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Augustine’s Cup: Boundary Conditions and Relocating Science in a Post-postmodern World
Unformatted Document Text:  positivists (and will survive them). Logical positivism provided a formal structure for describing scientific inquiry. It also sought (at least some flavors, such as those argued by Carnap 3 ) to rule out methods and lines of inquiry that did not avail themselves of those rules for inquiry. Science may be inherently positivist as a method, but that does not mean scientists are positivist philosophically. The key distinction: Positivism as a method demands careful and rigorous evidence-based assertions. Positivism as a philosophy rejects any other method as valid. That is an enormous difference. I, as do many social and physical scientists, embrace the first, and reject the second. Philosophic positivists typically reject attempts to answer metaphysical questions. One might suppose that Carnap and his colleagues seized upon scientific method as a radical solution to the intractable problem of metaphysics, by articulating a set of logical principles which ruled discussion of the intractable and insoluble as out of bounds, meaningless. It is this absolutism, this assertion that scientific method offers the only viable method of thinking about and interpreting the world, that is or should be the primary focus of post- modern critiques. Such a critique attacks a tenet of positivism, not of physical or social science. One can understand the frustration with the Kantian dead ends that led to this radical rejection. Nonetheless, rejection of any form of intellectual inquiry, even into problems that by definition can not be conclusively resolved or even meaningfully evidenced, is inconsistent with the spirit of scientific method. No one is more aware than practicing scientists, in most cases, of the limitations as well as the promise of the method. Not all questions can be addressed through the testing of hypotheses with observable data or mathematical proofs. On what basis do we argue that

Authors: Slater, Michael.
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positivists (and will survive them). Logical positivism provided a formal structure for
describing scientific inquiry. It also sought (at least some flavors, such as those argued by
Carnap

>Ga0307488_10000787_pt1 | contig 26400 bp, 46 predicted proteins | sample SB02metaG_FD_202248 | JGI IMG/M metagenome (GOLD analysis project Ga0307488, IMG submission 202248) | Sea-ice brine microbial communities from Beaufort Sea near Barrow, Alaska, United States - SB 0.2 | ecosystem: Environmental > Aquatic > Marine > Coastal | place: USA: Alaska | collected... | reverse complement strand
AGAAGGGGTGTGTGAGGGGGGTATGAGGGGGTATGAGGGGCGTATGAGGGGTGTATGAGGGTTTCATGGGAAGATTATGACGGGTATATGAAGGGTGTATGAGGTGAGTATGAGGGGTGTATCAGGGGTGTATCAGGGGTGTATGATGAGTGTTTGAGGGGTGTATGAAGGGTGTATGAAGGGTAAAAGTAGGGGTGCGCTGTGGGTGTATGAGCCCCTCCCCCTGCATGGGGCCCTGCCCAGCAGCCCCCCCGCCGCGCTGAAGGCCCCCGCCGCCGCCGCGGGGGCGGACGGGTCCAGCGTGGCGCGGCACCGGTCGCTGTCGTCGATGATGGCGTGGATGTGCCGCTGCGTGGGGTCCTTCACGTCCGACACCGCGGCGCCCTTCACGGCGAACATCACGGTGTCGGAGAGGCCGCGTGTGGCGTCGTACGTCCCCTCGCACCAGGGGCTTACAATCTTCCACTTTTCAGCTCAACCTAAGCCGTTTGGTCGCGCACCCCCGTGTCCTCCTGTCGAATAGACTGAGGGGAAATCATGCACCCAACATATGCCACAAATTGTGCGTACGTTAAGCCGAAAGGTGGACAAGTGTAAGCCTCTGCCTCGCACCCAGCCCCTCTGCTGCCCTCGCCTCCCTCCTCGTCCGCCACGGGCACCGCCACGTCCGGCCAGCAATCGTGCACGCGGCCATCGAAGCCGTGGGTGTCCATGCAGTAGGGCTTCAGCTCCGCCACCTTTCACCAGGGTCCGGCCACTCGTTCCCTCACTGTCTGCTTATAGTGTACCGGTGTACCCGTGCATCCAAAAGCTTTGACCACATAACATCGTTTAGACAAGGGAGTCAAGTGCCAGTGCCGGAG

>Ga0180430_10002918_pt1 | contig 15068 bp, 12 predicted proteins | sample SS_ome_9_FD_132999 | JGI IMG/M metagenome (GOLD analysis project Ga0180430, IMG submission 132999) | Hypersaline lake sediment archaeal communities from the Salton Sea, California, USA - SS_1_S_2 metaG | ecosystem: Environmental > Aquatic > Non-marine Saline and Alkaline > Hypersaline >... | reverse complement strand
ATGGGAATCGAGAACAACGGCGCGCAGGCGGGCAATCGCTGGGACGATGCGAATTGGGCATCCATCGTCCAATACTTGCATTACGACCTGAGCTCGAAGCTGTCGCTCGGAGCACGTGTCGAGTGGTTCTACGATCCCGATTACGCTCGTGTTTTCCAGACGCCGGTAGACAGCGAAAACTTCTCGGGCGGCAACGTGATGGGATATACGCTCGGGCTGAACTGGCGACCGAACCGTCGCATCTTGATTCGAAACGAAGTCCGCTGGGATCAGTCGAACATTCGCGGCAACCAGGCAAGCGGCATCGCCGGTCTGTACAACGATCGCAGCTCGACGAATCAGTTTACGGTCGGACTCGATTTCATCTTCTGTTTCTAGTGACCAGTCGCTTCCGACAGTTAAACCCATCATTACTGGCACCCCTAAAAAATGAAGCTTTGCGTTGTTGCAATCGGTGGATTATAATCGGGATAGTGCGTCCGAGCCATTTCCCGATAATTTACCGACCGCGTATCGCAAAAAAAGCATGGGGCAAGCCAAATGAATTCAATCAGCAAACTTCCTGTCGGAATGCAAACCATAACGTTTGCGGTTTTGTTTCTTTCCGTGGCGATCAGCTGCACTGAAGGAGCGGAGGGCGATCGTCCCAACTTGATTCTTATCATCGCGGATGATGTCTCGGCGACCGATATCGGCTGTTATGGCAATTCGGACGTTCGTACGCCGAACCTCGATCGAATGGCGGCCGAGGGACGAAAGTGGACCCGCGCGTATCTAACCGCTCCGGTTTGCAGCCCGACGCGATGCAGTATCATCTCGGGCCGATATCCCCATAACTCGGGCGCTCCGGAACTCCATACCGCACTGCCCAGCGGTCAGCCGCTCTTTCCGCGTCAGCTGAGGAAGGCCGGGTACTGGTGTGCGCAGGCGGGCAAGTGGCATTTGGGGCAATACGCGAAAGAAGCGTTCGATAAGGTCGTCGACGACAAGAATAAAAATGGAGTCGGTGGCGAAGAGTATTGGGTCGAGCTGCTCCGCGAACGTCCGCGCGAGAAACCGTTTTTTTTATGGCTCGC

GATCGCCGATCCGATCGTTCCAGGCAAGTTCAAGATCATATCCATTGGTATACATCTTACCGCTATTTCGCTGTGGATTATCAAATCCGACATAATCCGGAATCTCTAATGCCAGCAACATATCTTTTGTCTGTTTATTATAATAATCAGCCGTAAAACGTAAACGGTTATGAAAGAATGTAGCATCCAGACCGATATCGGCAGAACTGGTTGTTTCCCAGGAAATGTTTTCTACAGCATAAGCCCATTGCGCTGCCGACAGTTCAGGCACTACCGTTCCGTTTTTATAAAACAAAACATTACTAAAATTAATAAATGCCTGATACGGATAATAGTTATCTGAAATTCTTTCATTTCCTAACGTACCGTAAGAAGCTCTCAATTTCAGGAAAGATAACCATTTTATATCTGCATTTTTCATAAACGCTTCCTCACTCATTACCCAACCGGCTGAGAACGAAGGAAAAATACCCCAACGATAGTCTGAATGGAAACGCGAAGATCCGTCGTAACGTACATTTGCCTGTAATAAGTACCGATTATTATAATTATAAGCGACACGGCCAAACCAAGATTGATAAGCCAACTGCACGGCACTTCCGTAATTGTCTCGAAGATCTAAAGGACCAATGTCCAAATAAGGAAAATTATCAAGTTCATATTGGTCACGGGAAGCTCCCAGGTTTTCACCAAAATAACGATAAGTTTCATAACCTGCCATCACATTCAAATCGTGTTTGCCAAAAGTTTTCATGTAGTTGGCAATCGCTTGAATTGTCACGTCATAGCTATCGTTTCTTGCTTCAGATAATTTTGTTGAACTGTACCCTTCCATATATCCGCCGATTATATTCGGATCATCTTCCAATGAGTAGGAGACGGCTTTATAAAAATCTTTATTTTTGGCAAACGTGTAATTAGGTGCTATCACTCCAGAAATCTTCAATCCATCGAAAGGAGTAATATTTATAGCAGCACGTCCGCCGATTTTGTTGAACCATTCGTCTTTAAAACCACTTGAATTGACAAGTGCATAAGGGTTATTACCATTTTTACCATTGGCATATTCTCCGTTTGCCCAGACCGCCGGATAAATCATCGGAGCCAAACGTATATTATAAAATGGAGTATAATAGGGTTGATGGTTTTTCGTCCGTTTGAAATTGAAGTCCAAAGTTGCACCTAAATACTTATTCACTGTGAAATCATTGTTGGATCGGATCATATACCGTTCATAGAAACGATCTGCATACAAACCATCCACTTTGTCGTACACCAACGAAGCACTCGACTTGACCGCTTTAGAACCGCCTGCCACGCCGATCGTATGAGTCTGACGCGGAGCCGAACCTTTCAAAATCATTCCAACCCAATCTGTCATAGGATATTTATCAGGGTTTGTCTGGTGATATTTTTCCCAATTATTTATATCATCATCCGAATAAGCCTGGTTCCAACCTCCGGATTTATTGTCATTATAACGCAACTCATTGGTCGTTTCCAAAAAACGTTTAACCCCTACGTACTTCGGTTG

3
) to rule out methods and lines of inquiry that did not avail themselves of those
rules for inquiry. Science may be inherently positivist as a method, but that does not mean
scientists are positivist philosophically. The key distinction: Positivism as a method demands
careful and rigorous evidence-based assertions. Positivism as a philosophy rejects any other
method as valid. That is an enormous difference. I, as do many social and physical
scientists, embrace the first, and
reject the second.
Philosophic positivists typically reject attempts to answer metaphysical questions.
One might suppose that Carnap and his colleagues seized upon scientific method as a radical
solution to the intractable problem of metaphysics, by articulating a set of logical principles
which ruled discussion of the intractable and insoluble as out of bounds, meaningless. It is
this absolutism, this assertion that scientific method offers the only viable method of
thinking about and interpreting the world, that is or should be the primary focus of post-
modern critiques. Such a critique attacks a tenet of positivism, not of physical or social
science.
One can understand the frustration with the Kantian dead ends that led to this
radical rejection. Nonetheless, rejection of any form of intellectual inquiry, even into
problems that by definition can not be conclusively resolved or even meaningfully evidenced,
is inconsistent with the spirit of scientific method.
No one is more aware than practicing scientists, in most cases, of the limitations as
well as the promise of the method. Not all questions can be addressed through the testing
of hypotheses with observable data or mathematical proofs. On what basis do we argue that


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